Welcome! I created this course guide to assist you with finding library resources related to your final research paper for ID1 "Flashpoints" in Rock and Roll History. Please feel free to contact me at any point throughout the research process if you need help or want a friendly person to help you walk through the research process.
For your final research assignment for this course, you will write a 10-12 page paper about a flashpoint in rock history that is of interest to you. In your research paper, you will "explain the necessary background, the nature of the controversy, and what the controversy tells us about the nature of rock & roll." (Dettmar, Term paper assignment.) In order to do so, you will need to balance primary sources with peer-reviewed secondary sources, while reference sources like music encyclopedias can be valuable for your background research.
Ignore Sign-in. Authoritative articles including biographies of composers and performers; world music; jazz, rock, and pop; musical instruments, and musical genres; bibliographies and lists of composers' works; continuously updated.
This is a multi-disciplinary database that contains full text for nearly 4,700 publications. It includes both peer-reviewed and popular publications. Of interest to this course, it provides full access to Rolling Stone magazine.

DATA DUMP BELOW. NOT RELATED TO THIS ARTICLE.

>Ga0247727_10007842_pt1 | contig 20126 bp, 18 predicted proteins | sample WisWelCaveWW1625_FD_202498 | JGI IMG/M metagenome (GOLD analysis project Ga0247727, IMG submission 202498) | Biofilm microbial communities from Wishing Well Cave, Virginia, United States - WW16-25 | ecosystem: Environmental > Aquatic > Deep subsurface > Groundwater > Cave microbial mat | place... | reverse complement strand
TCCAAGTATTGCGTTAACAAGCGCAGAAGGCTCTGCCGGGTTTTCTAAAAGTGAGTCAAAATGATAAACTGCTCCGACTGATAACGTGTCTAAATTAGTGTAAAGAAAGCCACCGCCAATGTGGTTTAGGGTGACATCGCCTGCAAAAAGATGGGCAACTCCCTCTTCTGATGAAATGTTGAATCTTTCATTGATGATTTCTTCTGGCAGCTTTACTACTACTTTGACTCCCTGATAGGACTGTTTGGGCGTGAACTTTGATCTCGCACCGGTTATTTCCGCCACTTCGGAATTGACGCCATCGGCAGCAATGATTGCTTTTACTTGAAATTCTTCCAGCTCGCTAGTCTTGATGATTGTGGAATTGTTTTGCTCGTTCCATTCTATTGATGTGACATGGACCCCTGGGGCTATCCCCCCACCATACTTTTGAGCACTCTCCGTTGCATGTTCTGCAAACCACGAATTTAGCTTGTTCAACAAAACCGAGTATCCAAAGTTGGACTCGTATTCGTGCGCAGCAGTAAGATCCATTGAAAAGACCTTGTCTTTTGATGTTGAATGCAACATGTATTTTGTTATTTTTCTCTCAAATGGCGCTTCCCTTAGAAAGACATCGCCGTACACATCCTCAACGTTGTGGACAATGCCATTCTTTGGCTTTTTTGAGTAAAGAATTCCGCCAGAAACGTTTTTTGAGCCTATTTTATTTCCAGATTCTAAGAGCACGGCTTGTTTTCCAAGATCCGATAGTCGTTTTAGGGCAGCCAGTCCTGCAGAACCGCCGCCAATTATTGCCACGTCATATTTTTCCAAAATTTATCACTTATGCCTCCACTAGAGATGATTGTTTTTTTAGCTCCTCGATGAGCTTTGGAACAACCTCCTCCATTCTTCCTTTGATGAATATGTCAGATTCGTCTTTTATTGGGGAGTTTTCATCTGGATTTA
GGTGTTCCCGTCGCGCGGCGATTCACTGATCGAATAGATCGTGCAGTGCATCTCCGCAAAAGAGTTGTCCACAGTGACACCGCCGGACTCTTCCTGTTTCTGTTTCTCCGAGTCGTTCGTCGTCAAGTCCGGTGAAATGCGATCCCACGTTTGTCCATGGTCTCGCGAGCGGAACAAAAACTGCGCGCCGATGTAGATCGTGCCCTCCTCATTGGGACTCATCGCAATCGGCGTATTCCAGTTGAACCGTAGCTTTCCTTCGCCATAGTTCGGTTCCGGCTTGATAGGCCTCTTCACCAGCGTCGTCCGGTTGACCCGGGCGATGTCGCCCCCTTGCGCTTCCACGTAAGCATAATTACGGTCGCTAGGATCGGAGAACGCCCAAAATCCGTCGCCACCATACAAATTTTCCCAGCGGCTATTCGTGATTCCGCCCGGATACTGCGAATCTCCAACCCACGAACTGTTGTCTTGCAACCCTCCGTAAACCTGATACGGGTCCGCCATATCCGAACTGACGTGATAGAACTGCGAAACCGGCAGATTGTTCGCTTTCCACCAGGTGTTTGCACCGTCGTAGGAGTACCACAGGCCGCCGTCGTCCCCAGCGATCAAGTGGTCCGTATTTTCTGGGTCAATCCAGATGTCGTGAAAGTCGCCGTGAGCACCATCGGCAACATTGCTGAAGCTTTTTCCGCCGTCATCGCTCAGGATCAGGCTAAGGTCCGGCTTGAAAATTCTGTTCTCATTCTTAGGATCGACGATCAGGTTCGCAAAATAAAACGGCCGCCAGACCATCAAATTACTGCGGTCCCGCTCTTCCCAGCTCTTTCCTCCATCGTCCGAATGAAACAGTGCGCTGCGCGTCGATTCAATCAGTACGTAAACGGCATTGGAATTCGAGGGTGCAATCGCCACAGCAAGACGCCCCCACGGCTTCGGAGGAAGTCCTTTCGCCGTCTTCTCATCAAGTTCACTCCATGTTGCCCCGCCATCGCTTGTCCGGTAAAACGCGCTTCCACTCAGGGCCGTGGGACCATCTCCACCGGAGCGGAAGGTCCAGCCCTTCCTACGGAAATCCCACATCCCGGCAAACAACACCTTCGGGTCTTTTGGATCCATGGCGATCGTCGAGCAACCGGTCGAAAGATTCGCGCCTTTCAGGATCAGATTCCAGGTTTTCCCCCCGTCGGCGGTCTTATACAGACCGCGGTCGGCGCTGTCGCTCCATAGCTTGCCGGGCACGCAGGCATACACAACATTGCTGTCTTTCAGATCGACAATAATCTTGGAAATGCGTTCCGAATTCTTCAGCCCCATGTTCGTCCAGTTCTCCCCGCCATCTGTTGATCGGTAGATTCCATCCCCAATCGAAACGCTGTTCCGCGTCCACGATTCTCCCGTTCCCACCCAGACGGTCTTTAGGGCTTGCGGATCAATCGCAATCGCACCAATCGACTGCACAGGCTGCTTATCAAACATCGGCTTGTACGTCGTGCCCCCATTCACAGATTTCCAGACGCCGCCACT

Provides access to resources owned by the Claremont Colleges Library, and to millions of resources from libraries worldwide that we do not own. In addition to physical materials housed in the library, Library Search also provides access to online sources (e-books, articles, dissertations, and streaming video and audio).
Citations to articles about classical and popular music from 1949 to present.
There are all kinds of primary sources in all kinds of media: newspapers, personal journals, concert posters, bootleg recordings, oral histories, and more. The databases below give you a place to start.
LexisNexis is a good bet if you are looking for recent news articles, including from major newspapers like the New York Times. It also includes the full text of interviews and transcripts of news broadcasts.
Citation Management Tools
Citation Managers are tools to help you keep track of your citations as you research and to create/format your citations and bibliography. Both RefWorks and Zotero allow you to keep citations, full text articles, and other research resources organized in one place. You can also use these tools to format your bibliographies and the notes/citations in your papers according to the appropriate style (APA, MLA, Chicago, etc.).
Zotero is a free open source application that works with Firefox, Chrome, and Safari, you can also download a client to your computer. It is a good choice if you use just one computer when researching. You can access citation information when online or offline.
RefWorks is web-based and available only to 7C users. Your data is saved on the RefWorks servers so you must be online to access your citations. So if you use multiple computers you may want to consider this option.